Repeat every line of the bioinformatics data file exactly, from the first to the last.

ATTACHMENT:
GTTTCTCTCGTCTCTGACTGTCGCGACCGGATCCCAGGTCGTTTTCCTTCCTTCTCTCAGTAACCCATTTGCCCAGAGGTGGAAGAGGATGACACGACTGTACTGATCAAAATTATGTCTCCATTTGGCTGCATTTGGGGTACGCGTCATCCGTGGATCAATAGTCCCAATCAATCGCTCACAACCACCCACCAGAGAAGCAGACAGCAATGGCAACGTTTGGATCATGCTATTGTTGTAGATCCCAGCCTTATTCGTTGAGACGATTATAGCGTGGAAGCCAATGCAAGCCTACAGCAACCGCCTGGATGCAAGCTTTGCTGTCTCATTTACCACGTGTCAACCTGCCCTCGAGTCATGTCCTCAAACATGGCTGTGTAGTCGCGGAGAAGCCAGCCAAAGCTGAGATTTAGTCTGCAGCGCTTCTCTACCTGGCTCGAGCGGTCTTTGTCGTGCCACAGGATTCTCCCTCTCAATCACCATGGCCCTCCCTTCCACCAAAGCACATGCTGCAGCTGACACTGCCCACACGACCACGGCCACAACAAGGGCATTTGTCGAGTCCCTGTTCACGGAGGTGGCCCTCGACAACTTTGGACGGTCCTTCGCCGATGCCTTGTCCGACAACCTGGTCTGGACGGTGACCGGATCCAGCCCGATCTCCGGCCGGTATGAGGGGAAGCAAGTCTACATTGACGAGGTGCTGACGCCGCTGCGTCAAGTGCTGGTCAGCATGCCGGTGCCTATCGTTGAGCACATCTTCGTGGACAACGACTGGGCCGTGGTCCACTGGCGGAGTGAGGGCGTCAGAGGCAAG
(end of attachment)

GTTTCTCTCGTCTCTGACTGTCGCGACCGGATCCCAGGTCGTTTTCCTTCCTTCTCTCAGTAACCCATTTGCCCAGAGGTGGAAGAGGATGACACGACTGTACTGATCAAAATTATGTCTCCATTTGGCTGCATTTGGGGTACGCGTCATCCGTGGATCAATAGTCCCAATCAATCGCTCACAACCACCCACCAGAGAAGCAGACAGCAATGGCAACGTTTGGATCATGCTATTGTTGTAGATCCCAGCCTTATTCGTTGAGACGATTATAGCGTGGAAGCCAATGCAAGCCTACAGCAACCGCCTGGATGCAAGCTTTGCTGTCTCATTTACCACGTGTCAACCTGCCCTCGAGTCATGTCCTCAAACATGGCTGTGTAGTCGCGGAGAAGCCAGCCAAAGCTGAGATTTAGTCTGCAGCGCTTCTCTACCTGGCTCGAGCGGTCTTTGTCGTGCCACAGGATTCTCCCTCTCAATCACCATGGCCCTCCCTTCCACCAAAGCACATGCTGCAGCTGACACTGCCCACACGACCACGGCCACAACAAGGGCATTTGTCGAGTCCCTGTTCACGGAGGTGGCCCTCGACAACTTTGGACGGTCCTTCGCCGATGCCTTGTCCGACAACCTGGTCTGGACGGTGACCGGATCCAGCCCGATCTCCGGCCGGTATGAGGGGAAGCAAGTCTACATTGACGAGGTGCTGACGCCGCTGCGTCAAGTGCTGGTCAGCATGCCGGTGCCTATCGTTGAGCACATCTTCGTGGACAACGACTGGGCCGTGGTCCACTGGCGGAGTGAGGGCGTCAGAGGCAAG